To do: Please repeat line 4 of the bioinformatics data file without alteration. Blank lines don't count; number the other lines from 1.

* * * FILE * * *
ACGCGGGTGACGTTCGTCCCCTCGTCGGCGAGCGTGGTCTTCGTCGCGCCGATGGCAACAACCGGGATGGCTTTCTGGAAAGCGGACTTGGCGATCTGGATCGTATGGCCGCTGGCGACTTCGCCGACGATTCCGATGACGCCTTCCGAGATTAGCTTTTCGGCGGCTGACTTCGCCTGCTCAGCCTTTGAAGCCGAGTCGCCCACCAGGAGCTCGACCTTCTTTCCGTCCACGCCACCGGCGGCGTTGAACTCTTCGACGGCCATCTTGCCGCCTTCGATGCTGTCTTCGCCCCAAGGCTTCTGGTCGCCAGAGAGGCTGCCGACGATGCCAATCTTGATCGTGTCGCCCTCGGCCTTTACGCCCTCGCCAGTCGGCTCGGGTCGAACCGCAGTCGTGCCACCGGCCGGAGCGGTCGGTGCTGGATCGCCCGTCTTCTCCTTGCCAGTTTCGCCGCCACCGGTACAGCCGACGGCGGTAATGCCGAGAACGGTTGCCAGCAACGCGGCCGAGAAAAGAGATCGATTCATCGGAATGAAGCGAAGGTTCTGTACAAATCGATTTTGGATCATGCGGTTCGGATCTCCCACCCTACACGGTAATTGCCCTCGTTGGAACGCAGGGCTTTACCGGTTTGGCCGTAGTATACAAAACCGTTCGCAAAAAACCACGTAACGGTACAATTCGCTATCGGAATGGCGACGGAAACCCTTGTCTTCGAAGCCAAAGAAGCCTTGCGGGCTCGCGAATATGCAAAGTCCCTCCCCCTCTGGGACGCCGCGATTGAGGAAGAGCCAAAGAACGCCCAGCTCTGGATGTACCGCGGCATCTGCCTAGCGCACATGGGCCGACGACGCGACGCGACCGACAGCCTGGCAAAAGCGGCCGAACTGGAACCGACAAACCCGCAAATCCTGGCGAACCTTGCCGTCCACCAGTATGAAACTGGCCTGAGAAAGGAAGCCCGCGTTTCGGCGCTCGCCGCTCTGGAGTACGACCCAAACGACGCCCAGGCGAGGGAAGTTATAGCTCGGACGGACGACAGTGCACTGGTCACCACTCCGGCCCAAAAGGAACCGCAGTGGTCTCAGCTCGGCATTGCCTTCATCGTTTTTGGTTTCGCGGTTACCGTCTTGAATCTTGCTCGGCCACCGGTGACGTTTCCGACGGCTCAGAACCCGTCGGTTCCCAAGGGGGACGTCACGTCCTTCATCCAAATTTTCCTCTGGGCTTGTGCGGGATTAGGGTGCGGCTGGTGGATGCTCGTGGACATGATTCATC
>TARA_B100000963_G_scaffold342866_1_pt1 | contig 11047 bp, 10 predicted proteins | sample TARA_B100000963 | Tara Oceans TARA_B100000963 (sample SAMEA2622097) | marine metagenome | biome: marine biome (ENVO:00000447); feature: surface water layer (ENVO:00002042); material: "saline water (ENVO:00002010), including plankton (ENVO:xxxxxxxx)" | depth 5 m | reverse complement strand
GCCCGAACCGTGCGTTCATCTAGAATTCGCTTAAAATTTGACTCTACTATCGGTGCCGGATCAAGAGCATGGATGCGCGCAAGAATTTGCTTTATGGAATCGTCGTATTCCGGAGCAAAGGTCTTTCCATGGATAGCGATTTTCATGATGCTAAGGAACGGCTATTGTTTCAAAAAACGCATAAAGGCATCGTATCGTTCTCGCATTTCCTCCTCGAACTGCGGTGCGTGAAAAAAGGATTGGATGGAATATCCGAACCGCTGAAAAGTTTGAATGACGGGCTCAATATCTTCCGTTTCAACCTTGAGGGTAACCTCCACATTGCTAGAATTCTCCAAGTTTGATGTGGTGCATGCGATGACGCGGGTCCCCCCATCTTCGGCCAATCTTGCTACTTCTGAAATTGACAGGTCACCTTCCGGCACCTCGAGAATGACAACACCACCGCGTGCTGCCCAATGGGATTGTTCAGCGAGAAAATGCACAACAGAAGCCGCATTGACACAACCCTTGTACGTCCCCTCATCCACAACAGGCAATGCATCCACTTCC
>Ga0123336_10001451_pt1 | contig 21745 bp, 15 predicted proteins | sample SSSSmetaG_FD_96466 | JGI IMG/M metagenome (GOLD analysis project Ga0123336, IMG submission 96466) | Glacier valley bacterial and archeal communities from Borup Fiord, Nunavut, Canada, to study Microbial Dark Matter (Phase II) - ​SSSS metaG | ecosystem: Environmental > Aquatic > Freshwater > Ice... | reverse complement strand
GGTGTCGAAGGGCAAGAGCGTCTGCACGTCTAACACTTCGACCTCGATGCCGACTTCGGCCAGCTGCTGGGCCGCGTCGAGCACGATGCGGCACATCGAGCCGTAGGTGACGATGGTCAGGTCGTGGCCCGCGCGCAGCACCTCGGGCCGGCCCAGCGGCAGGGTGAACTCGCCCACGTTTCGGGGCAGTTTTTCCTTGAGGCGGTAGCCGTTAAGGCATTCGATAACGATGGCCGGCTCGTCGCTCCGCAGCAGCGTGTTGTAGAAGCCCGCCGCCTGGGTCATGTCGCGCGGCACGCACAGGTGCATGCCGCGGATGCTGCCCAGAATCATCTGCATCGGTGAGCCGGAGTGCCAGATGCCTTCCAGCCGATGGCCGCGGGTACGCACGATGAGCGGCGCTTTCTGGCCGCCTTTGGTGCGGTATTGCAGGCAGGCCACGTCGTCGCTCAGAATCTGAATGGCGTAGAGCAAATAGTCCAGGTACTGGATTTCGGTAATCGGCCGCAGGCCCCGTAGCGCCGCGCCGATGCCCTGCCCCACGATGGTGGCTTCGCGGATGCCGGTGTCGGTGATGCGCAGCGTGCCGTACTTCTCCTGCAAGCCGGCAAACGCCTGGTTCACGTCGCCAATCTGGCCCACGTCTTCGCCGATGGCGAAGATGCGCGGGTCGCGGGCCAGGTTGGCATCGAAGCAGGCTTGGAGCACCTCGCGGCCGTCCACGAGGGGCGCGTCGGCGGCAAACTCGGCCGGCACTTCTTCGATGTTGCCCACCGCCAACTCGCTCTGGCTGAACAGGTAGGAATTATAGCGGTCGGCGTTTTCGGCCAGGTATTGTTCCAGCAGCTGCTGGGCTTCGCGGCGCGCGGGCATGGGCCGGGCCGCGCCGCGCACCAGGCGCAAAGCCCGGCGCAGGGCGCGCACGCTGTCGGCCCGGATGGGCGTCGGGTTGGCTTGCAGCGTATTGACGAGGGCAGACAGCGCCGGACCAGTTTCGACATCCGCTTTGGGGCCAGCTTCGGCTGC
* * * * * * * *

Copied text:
>Ga0123336_10001451_pt1 | contig 21745 bp, 15 predicted proteins | sample SSSSmetaG_FD_96466 | JGI IMG/M metagenome (GOLD analysis project Ga0123336, IMG submission 96466) | Glacier valley bacterial and archeal communities from Borup Fiord, Nunavut, Canada, to study Microbial Dark Matter (Phase II) - ​SSSS metaG | ecosystem: Environmental > Aquatic > Freshwater > Ice... | reverse complement strand